This one had early exits from both starters, weird two-out rallies (or meltdowns) that benefited both teams, plus steals, sacrifices, and enough delays to match an early-2000s ESPN broadcast. Inning-by-inning notes:
1: While the Twins have no place in the vaunted Air Bud franchise, we do get an “Air Jeff” here... after uber-prospect Bobby Witt Jr. singles off Bailey Ober with two outs, he bolts for second and Ryan Jeffers sends the throw attempt into very near-Earth orbit. W-Junior reaches third but doesn’t score.
Luis Arraez singles and Jorge Polanco launches a non-placido dong to right. After two outs, Gary Sanchez singles (huh?) and Trevor Larnach walks (you betcha). An Urshela named Gio logically scores Sanchez, and Nick Gordon scores Larnach. Jeffers walks (huh, again?) and Arraez strikes out, but still, ten guys bat! Four score! If you read the previous paragraph (and I won’t be mad if you didn’t), you’ll know that means Twins 4-0
2: Ober pitches a clean inning, striking out two with his changeup. (In two separate at-bats, not Bugs Bunny-style.) Brad Keller returns after throwing 33 pitches in that first inning (which tells you how quickly the non-walking Twins were swinging away). Radio mentions that Keller has four starts this season of 7 innings, so we’ll write off 1 as an anomaly. He notches two Ks of his own.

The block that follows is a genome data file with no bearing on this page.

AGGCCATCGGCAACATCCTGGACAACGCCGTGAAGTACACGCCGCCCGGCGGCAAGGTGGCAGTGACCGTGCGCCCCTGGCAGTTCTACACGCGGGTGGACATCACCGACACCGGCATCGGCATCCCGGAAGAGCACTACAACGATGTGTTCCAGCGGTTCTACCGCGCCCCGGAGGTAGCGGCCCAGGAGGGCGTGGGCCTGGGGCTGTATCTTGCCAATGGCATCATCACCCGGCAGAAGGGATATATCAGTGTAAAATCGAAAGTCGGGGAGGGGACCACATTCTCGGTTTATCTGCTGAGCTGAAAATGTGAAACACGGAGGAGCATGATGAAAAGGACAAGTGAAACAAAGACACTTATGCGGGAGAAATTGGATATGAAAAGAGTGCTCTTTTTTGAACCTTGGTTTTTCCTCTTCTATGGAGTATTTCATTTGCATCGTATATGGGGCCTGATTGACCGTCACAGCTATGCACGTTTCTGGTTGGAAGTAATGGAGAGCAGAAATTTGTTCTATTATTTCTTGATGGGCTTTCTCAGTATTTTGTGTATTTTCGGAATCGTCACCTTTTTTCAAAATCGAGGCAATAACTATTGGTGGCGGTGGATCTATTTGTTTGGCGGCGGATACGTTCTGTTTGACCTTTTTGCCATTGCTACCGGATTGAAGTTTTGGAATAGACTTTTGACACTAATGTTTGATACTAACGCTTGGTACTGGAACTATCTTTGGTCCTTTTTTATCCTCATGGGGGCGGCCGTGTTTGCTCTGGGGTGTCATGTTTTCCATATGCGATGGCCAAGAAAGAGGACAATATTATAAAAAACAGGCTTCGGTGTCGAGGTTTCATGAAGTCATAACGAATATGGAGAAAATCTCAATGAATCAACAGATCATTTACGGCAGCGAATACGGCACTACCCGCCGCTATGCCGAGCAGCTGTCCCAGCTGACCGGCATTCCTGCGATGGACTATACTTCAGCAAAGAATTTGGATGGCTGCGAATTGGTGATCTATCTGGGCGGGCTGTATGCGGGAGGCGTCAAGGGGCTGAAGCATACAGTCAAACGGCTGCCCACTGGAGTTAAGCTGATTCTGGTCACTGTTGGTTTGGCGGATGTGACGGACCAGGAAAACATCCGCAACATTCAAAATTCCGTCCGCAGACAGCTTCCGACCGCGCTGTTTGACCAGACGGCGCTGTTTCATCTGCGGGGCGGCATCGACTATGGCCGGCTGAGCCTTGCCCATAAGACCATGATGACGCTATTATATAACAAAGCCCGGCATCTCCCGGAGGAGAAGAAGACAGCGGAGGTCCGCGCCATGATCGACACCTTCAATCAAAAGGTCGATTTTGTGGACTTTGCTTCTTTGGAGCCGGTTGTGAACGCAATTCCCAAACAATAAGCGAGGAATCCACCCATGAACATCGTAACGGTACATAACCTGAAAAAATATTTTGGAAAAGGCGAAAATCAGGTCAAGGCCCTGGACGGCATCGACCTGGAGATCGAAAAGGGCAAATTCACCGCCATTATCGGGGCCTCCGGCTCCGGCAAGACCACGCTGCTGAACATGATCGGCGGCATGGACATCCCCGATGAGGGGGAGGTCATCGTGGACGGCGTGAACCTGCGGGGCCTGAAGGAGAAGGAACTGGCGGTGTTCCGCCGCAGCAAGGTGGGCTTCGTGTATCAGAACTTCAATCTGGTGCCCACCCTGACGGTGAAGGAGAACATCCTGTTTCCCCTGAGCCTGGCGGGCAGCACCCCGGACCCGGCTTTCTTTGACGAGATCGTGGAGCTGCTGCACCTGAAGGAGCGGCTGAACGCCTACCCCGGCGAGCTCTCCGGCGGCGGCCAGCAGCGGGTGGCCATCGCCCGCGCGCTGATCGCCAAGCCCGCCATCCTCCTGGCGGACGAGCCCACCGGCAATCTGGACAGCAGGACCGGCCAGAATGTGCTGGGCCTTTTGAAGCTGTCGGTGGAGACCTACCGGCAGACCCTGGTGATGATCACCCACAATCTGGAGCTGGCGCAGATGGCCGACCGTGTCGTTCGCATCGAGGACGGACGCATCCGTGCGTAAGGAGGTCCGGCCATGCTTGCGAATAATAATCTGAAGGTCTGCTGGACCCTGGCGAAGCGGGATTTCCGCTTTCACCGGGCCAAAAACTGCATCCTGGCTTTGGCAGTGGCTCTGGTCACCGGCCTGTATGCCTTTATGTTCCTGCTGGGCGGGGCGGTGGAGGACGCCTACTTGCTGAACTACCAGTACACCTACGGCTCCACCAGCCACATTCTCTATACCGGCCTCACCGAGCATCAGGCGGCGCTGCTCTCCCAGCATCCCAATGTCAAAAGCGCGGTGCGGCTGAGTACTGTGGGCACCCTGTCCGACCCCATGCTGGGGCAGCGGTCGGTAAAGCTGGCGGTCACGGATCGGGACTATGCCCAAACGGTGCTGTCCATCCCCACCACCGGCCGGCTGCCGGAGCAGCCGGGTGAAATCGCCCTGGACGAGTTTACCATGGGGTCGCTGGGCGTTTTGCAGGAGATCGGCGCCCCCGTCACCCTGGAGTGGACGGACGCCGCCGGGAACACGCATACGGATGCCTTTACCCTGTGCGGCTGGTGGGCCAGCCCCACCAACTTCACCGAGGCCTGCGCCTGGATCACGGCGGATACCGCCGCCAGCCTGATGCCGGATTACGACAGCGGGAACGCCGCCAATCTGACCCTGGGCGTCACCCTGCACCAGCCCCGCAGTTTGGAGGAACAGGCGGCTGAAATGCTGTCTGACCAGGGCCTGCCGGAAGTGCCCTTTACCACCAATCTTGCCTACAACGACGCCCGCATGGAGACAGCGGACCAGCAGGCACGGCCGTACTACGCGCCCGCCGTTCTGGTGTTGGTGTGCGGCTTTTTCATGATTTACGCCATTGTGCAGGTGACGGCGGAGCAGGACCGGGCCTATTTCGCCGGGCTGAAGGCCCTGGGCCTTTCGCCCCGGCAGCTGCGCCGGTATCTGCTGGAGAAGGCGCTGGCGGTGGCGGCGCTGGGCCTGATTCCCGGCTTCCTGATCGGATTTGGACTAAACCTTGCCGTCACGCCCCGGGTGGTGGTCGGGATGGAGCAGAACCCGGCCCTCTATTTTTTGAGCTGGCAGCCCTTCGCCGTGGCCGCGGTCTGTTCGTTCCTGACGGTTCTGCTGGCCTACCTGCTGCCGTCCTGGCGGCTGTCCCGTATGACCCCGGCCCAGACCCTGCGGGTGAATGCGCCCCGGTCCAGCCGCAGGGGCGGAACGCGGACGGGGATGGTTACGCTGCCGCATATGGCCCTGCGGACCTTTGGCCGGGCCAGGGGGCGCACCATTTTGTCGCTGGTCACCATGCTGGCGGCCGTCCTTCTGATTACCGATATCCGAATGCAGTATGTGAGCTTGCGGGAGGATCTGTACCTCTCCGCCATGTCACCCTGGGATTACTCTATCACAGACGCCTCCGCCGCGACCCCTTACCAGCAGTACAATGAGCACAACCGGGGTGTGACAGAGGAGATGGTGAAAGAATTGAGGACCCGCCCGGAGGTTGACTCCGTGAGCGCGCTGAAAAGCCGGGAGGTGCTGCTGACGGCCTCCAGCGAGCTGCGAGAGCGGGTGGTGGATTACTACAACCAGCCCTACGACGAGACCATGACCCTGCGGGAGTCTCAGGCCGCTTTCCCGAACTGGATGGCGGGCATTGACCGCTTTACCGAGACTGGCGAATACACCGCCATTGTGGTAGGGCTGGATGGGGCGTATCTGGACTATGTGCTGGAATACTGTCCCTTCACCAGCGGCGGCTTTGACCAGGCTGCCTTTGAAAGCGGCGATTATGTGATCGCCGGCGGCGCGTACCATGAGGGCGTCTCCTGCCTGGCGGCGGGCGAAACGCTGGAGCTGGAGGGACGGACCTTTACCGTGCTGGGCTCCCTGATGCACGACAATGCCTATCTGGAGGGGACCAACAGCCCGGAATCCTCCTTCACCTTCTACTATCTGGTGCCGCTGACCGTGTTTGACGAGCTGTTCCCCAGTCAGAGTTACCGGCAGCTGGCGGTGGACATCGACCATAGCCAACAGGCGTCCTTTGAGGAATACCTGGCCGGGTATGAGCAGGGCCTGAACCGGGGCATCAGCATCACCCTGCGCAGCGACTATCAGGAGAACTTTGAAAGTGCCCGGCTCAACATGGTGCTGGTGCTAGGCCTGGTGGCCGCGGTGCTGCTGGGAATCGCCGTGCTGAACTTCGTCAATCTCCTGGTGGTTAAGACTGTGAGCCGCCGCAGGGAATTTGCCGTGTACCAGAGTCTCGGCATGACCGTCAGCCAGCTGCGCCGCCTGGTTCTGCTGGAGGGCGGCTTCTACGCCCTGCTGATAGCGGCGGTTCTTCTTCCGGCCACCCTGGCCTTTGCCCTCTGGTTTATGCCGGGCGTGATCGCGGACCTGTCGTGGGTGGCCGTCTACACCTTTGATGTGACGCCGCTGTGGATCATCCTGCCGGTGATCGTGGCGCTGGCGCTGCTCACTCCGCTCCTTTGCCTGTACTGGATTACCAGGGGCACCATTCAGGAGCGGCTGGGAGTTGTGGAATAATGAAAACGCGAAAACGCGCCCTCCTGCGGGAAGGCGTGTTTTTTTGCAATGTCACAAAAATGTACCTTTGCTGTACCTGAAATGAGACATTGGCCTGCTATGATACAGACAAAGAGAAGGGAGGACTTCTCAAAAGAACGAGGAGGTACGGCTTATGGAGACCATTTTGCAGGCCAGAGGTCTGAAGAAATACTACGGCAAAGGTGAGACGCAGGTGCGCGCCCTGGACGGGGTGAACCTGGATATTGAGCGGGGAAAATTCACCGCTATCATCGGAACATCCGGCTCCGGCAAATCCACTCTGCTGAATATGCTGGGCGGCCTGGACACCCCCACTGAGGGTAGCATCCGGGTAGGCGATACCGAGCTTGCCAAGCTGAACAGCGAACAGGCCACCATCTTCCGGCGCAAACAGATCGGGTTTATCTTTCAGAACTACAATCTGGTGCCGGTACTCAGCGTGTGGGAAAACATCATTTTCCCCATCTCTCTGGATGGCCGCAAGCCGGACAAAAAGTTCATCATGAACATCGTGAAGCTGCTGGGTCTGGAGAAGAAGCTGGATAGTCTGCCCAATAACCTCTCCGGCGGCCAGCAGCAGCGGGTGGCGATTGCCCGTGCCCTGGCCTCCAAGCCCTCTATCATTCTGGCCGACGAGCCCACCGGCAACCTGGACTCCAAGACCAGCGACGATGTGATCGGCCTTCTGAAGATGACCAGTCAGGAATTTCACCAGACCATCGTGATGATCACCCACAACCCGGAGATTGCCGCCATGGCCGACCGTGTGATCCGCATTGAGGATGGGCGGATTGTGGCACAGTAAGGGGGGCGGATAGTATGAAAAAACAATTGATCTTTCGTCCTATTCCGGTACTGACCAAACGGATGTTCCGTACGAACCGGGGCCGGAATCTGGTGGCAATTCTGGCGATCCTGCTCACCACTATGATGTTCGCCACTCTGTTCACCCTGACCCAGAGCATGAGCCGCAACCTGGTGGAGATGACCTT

Max Kepler gets an infield single on a bouncer to Witt2 that’s originally ruled an out; when replay overturns it, the Target Field crowd is almost louder than during actual gameplay last inning. Is everybody late to the game, Dodgers fan-style, or are people THAT much in love with replay?
Viewing the replay, Gladden calls Witt2’s throw “some kind of metrics, I mean Matrix.” Because it’s a cool throw. You imagine Danny got the two mixed up because they both vaguely have to do with computers.
3: Ober gets into one-out trouble here with a Nicky Lopez single and hot grounder by Dickens hero Whit Merrifield that bounces off second base weirdly and allows Lopez to reach third. Witt2 triples with two outs, scoring both runners. Maybe he is good. Evil Dozier (real name: Hunter) scores Witt2.
All told, three runs scored with two outs, and 31 pitches for Ober of the Bailey. Meanwhile, the Twins go down on eight pitches. MIN 4-3